Ravens tight end Mark Andrews probably never expected to become the face of an NFL tackling debate, culminating Monday with the league banning the “swivel” hip-drop tackle at the owners’ meeting in Orlando, Florida.

But change is constant in the league, and that goes for the rules and regulations, too. As the Ravens get up to speed on the league’s new tackling guidelines, coaches and officials will have to adjust to tweaks elsewhere. Here’s how four new changes could affect the Ravens.

XFL-style ‘hybrid’ kickoffs

Ravens coach John Harbaugh said Monday that he wanted kickoffs legislated “back into the game”; according to ESPN, just 21% of kickoffs were returned last season. But Harbaugh seemed less certain that the XFL-style “hybrid” approach the NFL adopted Tuesday was the right one.

Under the new league rules, the high-speed collisions that once made kickoffs so dangerous will be limited, while returns will be incentivized. Standard kicks will still be set up at a team’s 35-yard line, but everything else will look different. The 10 kick coverage players will line up at the opposing 40, with five on each side of the field. The return team will have at least nine blockers lined up in the “setup zone” between the 30- and 35-yard lines, with at least seven of those players touching the 35.

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Up to two returners will be allowed inside the 20. Only the kicker and two returners will be allowed to move until the ball hits the ground or is touched by a returner inside the 20. Any kick that reaches the end zone in the air can be returned, or the receiving team can opt for a touchback and possession at the 30. Any kick that reaches the end zone in the air and goes out of bounds or out of the end zone also will result in a touchback at the 30. If a ball hits a returner or the ground before the end zone and goes into the end zone, a touchback will be at the 20 or the kick can be returned. Any kick received in the field of play must be returned.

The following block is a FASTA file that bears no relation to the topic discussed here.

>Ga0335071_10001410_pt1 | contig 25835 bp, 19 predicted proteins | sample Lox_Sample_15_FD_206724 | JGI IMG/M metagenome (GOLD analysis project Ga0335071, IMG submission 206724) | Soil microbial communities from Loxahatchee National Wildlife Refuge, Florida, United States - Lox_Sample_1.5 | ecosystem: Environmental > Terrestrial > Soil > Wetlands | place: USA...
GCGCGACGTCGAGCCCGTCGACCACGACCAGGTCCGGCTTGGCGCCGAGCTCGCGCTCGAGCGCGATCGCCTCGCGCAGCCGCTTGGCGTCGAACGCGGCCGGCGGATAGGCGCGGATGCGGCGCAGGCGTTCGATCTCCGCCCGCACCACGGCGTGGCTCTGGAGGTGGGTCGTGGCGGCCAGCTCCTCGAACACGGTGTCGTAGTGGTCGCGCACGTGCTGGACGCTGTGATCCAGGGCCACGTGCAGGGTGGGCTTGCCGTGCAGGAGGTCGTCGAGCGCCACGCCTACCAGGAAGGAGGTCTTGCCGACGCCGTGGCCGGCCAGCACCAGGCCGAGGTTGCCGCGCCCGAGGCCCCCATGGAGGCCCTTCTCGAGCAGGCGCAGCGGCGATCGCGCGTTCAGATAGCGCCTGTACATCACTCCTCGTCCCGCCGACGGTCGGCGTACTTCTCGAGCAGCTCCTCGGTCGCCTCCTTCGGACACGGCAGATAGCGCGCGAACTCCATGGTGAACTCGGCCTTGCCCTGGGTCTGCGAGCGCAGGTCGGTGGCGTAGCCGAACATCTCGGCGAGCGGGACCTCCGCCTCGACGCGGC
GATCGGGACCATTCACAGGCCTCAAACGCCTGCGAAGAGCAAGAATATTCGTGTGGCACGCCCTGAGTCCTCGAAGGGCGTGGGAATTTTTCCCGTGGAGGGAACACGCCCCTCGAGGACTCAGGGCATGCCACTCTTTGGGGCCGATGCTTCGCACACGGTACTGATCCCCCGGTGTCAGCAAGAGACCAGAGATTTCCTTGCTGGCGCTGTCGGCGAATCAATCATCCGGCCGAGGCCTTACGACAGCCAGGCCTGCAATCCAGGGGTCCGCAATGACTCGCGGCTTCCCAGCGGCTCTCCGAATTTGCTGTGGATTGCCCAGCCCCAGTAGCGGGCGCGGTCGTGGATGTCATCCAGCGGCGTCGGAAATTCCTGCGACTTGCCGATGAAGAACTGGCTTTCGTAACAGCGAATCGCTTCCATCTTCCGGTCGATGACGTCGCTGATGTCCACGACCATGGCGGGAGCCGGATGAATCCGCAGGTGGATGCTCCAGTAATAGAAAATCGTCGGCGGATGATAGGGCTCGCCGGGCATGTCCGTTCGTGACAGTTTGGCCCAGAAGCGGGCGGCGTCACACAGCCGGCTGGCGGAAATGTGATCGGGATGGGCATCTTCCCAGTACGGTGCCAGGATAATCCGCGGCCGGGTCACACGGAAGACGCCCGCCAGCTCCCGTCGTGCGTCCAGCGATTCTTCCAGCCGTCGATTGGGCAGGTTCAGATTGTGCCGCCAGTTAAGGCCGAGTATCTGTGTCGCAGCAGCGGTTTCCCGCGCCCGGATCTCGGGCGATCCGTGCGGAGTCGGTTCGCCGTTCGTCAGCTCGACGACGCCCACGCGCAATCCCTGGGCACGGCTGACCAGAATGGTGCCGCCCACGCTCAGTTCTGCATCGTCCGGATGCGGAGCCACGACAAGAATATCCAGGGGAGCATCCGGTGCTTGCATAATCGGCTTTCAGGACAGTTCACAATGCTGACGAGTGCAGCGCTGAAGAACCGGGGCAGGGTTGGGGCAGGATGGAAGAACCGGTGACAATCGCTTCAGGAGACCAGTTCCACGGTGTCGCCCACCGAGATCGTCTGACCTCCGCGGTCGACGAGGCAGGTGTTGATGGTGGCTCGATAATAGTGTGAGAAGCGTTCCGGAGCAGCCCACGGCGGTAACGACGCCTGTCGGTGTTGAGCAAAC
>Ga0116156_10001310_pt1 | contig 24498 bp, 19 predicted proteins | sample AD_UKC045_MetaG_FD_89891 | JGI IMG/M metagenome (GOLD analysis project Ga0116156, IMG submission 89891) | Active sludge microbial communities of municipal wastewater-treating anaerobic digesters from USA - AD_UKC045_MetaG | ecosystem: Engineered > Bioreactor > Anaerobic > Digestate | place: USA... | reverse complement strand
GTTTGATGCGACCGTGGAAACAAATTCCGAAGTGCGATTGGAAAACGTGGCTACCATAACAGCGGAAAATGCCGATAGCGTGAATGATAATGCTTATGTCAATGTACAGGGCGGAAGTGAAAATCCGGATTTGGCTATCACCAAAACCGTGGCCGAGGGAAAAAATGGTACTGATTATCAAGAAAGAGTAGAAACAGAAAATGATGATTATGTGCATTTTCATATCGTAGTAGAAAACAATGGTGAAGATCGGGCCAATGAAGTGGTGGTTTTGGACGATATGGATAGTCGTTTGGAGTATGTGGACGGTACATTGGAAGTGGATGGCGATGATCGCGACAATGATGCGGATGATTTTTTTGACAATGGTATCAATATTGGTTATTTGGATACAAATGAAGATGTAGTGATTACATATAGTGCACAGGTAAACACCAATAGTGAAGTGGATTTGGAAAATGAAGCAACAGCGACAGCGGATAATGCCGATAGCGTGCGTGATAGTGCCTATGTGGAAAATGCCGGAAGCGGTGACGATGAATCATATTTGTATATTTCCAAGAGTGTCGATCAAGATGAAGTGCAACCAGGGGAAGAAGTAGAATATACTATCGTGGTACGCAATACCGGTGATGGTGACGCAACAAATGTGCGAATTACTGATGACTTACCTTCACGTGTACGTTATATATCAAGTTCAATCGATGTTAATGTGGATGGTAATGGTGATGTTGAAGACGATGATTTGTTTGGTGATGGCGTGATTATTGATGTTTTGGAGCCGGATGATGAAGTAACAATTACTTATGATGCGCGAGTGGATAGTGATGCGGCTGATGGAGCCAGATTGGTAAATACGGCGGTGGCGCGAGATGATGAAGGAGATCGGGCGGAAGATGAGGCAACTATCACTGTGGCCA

“Everybody wants to get returns back,” said Harbaugh, whose special teams units in Baltimore typically rank among the league’s best. “Everybody’s on the same page with that. How you go about doing that, there’s a lot of questions, because it’s a big change. I think there are just a lot of questions.”

With owners agreeing to a one-year trial period, the Ravens have the next five months to figure things out. They ranked third overall in special teams efficiency last season, according to FTN, bolstered by a sixth-place finish in kickoffs and a fifth-place finish in kick returns.

On kickoffs, kicker Justin Tucker’s importance should only grow. Of the Ravens’ 102 kickoffs last season — 98 of which Tucker booted — just 20 were returned. According to NFL competition committee chairman Rich McKay, an estimated 50% to 60% of kickoffs will be returned in 2024.

The challenge for Tucker will be calibrating his kick power. According to the NFL’s Next Gen Stats, 86.7% of Tucker’s kickoffs last season reached the end zone, the 11th-highest rate among regular kickoff takers. But his ability to change the trajectory of his kicks, sacrificing distance for hangtime, has been a weapon at times, forcing opponents to return kickoffs from disadvantageous spots. With the field possession tax that teams pay for touchbacks, Tucker will need to be more scalpel than hammer.

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The real intrigue in Baltimore, though, lies in how the Ravens’ returns change. Eric Galko, the director of operations for the Shrine Bowl and part of the XFL team that helped develop the NFL’s new kickoff rules, tweeted Tuesday that the value of kickoff returners “will be less about top end speed and burst, and more about vision and reacting. In short, more ‘running back attacking the hole’-type will be more valuable than … ‘receivers navigating in the open field’ types.”

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Running back Justice Hill, who had a team-best 78-yard kickoff return last season, figures to be the favorite to replace wide receiver Devin Duvernay, who signed this offseason with the Jacksonville Jaguars. Hill’s averaged 23.7 yards per return over his three seasons as a returner, with one kickoff returned at least 46 yards every year. Speedy running back Keaton Mitchell, who’s still recovering from a torn ACL, is another likely candidate. Mitchell showed maybe the best acceleration of any Ravens skill player last season, and he has experience on kickoffs, with 12 returns over his college career.